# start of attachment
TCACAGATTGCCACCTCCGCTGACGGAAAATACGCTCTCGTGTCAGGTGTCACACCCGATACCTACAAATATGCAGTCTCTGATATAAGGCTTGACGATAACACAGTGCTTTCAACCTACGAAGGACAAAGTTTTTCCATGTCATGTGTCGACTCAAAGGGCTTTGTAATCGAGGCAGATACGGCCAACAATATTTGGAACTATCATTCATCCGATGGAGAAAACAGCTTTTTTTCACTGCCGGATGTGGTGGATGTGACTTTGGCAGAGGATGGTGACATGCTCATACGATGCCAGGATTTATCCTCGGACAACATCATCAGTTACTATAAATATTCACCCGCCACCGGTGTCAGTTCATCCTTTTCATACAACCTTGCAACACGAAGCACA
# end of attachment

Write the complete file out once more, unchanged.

TCACAGATTGCCACCTCCGCTGACGGAAAATACGCTCTCGTGTCAGGTGTCACACCCGATACCTACAAATATGCAGTCTCTGATATAAGGCTTGACGATAACACAGTGCTTTCAACCTACGAAGGACAAAGTTTTTCCATGTCATGTGTCGACTCAAAGGGCTTTGTAATCGAGGCAGATACGGCCAACAATATTTGGAACTATCATTCATCCGATGGAGAAAACAGCTTTTTTTCACTGCCGGATGTGGTGGATGTGACTTTGGCAGAGGATGGTGACATGCTCATACGATGCCAGGATTTATCCTCGGACAACATCATCAGTTACTATAAATATTCACCCGCCACCGGTGTCAGTTCATCCTTTTCATACAACCTTGCAACACGAAGCACA